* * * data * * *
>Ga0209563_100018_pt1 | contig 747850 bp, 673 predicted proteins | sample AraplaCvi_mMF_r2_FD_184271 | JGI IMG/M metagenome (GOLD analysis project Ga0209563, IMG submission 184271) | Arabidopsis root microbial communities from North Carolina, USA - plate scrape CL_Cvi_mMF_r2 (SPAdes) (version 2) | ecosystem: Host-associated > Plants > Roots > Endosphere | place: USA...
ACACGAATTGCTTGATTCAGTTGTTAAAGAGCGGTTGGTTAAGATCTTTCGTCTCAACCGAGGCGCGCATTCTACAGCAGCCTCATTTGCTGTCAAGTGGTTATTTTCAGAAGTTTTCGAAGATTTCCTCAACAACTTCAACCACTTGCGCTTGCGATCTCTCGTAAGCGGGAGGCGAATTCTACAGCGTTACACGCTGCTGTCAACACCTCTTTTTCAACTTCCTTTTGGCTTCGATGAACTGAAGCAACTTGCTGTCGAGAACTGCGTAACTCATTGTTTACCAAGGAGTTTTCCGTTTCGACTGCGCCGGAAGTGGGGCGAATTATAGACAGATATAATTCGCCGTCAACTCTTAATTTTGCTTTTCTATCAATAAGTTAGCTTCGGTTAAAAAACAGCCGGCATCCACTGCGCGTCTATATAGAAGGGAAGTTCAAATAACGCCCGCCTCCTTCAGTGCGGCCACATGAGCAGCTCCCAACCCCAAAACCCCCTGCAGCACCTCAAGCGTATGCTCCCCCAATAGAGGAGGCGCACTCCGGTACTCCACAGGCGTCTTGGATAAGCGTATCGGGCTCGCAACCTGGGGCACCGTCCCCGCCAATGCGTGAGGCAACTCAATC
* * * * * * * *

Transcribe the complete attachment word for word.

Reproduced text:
>Ga0209563_100018_pt1 | contig 747850 bp, 673 predicted proteins | sample AraplaCvi_mMF_r2_FD_184271 | JGI IMG/M metagenome (GOLD analysis project Ga0209563, IMG submission 184271) | Arabidopsis root microbial communities from North Carolina, USA - plate scrape CL_Cvi_mMF_r2 (SPAdes) (version 2) | ecosystem: Host-associated > Plants > Roots > Endosphere | place: USA...
ACACGAATTGCTTGATTCAGTTGTTAAAGAGCGGTTGGTTAAGATCTTTCGTCTCAACCGAGGCGCGCATTCTACAGCAGCCTCATTTGCTGTCAAGTGGTTATTTTCAGAAGTTTTCGAAGATTTCCTCAACAACTTCAACCACTTGCGCTTGCGATCTCTCGTAAGCGGGAGGCGAATTCTACAGCGTTACACGCTGCTGTCAACACCTCTTTTTCAACTTCCTTTTGGCTTCGATGAACTGAAGCAACTTGCTGTCGAGAACTGCGTAACTCATTGTTTACCAAGGAGTTTTCCGTTTCGACTGCGCCGGAAGTGGGGCGAATTATAGACAGATATAATTCGCCGTCAACTCTTAATTTTGCTTTTCTATCAATAAGTTAGCTTCGGTTAAAAAACAGCCGGCATCCACTGCGCGTCTATATAGAAGGGAAGTTCAAATAACGCCCGCCTCCTTCAGTGCGGCCACATGAGCAGCTCCCAACCCCAAAACCCCCTGCAGCACCTCAAGCGTATGCTCCCCCAATAGAGGAGGCGCACTCCGGTACTCCACAGGCGTCTTGGATAAGCGTATCGGGCTCGCAACCTGGGGCACCGTCCCCGCCAATGCGTGAGGCAACTCAATC